Whew. Okay. I'm gonna' try not to go too far on this, but this is a big deal.

Of all the stories coming out of this tournament -- Demarcus Beasley's audition for big-time European soccer, Landon Donovan's 4-for-4 penalties, Bring Ching getting more and more cleverer -- Benny Feilhaber is the most interesting to me.

Feilhaber's game-winner -- excuse me, tournament-winner -- is now getting the label of the greatest goal in U.S. history. And you'll get no argument on that here.

Benny grew up in Brazil and moved up here when he was six. He bounced around, and eventually finished high school in California. Here's the single most incredible part of Feilhaber's story. He got his attention after appearing with our under-20 national team, but he was only called-up to the team after playing well at UCLA... as a walk-on.

Yeah, that's right. The guy who just scored the greatest goal in our country's soccer history got his big-time start when he walked onto a field in Southern California -- probably rubbing elbows with a dozen stoners and foreign exchange students -- and said, "Excuse me, coach, my name is Benny Feilhaber. I'd like to play some soccer for you."

Everything's been happening pretty fast since then for Feilhaber, now 22. His paychecks come from Hamburg SV right now, but I'm going to guess someone else will want him after what he's done this year. In 543 minutes, Feilhaber has one assist and two goals. The first goal -- shown very coolly just after the 3:00 mark here -- was good. The second goal was good enough to start a new paragraph.

While Feilhaber's been on the field, the U.S. has scored 15 goals and given up only three. That's in only eight games, and -- whoop, here comes the big point -- those eight games are Benny Feilhaber's FIRST EIGHT GAMES on the national team.

Wake up the kids. It's time to start watching the national team.

We're marching out a second-tier squad of youngster for the Copa America. There, we'll meet Argentina, which is bringing in an almost full squad. That game happens on Thursday.

We are not marching these kids out to a slaughter. We're not bringing our best group, but I am now of the delusional opinion that our second team shouldn't get blown-out by anybody. By the way, there is one player of note who will be available for Copa America.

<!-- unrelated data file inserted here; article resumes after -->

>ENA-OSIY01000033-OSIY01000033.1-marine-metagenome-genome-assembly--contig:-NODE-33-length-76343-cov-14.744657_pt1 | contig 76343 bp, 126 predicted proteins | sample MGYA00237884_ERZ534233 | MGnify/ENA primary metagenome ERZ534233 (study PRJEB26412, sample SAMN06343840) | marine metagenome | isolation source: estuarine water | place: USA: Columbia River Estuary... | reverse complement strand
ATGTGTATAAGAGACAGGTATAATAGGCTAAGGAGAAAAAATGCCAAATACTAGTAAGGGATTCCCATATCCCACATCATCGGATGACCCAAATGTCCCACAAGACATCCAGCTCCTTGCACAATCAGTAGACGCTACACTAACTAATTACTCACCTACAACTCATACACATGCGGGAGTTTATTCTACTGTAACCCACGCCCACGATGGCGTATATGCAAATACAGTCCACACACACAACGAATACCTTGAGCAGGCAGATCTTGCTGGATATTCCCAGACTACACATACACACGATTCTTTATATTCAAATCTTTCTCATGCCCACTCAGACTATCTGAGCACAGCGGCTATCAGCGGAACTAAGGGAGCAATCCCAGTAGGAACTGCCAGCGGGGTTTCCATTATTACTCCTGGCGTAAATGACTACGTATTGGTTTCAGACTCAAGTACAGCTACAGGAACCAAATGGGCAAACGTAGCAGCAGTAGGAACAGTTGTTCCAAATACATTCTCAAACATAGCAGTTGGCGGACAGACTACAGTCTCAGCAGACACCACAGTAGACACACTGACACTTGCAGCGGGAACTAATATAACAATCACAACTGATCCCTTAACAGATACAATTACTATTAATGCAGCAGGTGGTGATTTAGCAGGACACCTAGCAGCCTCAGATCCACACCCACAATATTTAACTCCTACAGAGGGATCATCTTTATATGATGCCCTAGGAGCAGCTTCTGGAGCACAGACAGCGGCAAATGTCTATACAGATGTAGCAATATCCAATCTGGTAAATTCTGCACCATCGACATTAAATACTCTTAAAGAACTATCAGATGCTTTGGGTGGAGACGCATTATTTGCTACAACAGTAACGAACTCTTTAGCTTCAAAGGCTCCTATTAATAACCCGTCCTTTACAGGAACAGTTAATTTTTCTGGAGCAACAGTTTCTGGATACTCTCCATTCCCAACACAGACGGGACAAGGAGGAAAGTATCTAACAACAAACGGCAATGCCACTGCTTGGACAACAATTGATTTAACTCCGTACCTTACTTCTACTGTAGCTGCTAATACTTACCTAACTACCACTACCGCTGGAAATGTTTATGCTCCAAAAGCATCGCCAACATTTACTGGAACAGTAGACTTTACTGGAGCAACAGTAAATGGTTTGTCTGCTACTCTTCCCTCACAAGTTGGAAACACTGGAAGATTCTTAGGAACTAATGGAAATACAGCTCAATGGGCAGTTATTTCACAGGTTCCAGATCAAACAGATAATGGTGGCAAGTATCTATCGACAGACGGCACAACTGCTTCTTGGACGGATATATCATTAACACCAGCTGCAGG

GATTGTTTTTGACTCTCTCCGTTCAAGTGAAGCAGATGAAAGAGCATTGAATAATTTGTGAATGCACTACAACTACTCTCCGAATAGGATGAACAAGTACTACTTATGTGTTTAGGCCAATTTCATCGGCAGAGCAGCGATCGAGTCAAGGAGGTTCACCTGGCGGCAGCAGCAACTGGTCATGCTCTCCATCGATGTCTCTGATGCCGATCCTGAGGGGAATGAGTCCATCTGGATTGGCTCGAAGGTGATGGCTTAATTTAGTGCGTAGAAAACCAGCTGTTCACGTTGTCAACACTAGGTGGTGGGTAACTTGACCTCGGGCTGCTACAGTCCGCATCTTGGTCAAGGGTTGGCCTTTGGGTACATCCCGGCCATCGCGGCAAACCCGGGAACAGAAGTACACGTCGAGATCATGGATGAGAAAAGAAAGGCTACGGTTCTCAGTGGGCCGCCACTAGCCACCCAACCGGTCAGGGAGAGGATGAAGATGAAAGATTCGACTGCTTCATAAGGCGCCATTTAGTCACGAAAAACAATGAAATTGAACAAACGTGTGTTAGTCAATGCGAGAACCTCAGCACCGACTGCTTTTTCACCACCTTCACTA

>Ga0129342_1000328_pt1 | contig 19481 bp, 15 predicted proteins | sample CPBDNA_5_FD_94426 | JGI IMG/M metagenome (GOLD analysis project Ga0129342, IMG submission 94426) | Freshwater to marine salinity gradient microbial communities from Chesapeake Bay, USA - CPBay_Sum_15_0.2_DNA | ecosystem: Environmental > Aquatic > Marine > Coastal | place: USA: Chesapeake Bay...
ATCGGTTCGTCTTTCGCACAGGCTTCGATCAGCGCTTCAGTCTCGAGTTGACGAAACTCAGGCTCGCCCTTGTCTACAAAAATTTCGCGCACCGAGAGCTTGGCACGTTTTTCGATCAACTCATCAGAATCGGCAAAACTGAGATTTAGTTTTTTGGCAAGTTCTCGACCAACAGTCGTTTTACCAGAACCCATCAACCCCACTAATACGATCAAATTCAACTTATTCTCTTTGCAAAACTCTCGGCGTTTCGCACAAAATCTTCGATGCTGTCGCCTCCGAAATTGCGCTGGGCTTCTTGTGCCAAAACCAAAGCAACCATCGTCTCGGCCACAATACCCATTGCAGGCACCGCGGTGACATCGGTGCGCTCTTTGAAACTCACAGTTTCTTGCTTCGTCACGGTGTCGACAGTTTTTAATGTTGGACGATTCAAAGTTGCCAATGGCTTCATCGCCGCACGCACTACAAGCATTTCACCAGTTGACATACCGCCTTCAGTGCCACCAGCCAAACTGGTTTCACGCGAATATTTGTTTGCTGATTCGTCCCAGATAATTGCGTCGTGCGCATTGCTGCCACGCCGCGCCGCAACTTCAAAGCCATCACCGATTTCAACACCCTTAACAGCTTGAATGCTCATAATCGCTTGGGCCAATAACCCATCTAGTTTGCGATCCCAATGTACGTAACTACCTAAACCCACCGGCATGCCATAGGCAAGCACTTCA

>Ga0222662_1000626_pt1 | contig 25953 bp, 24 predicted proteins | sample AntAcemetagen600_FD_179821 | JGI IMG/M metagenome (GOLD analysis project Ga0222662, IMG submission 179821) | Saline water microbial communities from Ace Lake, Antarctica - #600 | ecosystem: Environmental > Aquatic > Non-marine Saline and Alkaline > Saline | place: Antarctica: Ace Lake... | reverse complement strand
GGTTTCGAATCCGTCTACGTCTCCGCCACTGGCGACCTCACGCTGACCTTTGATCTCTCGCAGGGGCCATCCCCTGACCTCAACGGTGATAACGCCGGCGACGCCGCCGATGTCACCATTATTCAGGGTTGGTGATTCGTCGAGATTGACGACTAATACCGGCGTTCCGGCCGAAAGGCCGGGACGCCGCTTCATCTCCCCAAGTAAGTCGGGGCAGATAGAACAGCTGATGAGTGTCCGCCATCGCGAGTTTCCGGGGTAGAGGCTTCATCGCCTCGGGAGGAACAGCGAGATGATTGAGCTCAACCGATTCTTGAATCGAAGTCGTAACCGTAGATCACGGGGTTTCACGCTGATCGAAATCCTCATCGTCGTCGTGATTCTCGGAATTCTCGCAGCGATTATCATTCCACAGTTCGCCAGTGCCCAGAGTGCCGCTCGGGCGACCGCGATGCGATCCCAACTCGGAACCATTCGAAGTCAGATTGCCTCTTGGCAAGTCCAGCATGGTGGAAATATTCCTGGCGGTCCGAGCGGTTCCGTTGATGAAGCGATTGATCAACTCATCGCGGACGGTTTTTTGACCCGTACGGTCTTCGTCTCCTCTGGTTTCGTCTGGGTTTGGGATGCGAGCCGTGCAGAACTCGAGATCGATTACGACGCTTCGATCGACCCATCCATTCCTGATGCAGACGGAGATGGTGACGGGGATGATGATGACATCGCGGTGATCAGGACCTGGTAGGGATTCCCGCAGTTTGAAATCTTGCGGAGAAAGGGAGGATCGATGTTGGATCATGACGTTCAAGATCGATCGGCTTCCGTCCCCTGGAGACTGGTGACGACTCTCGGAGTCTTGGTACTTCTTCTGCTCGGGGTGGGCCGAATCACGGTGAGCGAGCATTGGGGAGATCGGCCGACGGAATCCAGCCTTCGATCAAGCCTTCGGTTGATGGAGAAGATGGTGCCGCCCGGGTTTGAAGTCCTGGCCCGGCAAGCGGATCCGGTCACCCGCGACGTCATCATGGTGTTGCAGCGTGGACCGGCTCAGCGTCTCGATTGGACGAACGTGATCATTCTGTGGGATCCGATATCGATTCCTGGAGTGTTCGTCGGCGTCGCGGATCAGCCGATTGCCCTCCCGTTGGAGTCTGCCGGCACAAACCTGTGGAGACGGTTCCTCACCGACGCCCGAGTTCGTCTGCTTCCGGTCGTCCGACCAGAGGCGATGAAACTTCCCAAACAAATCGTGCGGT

Demarcus Beasley burns his fingers touching teammate Benny Feilhaber, mere moments before Feilhaber burst into flames.

Now that, folks, is a real sports picture.

- Okay, now to my last news of the day. This one files under "Self serving crap," but if you're a reader here, you might care too.

I'm leaving the country this summer. I'll be heading to South Africa for a 3-month trip, where I'm accompanying the girlfriend. She's doing a semester abroad, and I'm going to volunteer coaching youngsters.

I don't think I need to explain that this means the blog will take a severe turn away from it's current form. Instead of constant yammering about the NBA -- my God, enough! -- I'll be writing more about my personal experience in that country. I'm trying to think of a good way to market those kind of stories. I'm thinking of filing them under "Clash of cultures," but I think I'd get a lot more interest if I called it "Clash of vultures." That sounds like something people would want to know about. (And as Junior from Reno 911 would note, Clash of Vultures is a wicked-awesome band name.)

And now I'm going to announce something that hopefully puts a lot of pressure on me and makes me actually do what I'm about to say. Given the amount of free time I expect to find around my volunteering schedule, I would like to use the opportunity to start writing a book about the 2010 World Cup.

Becuase I'm not exactly, uh, being published right now, I plan to market the book in this way: report as much as possible during this trip, and post the first chapter on the blog once I feel ready. So, that's something to look forward to.

And now, to come full circle: being in Port Elizabeth puts me roughly 7,000 miles away from a certain murderous reptile. And 7,000 miles is far too close for me. If somebody doesn't get that thing out of the water before I get there, I might -- after a good amount of really good whiskey -- think about killing the son of a bitch myself.

That'll do for now. Back later this week with my big, fat ugly NBA draft coverage.

Thanks for coming out. You've been great.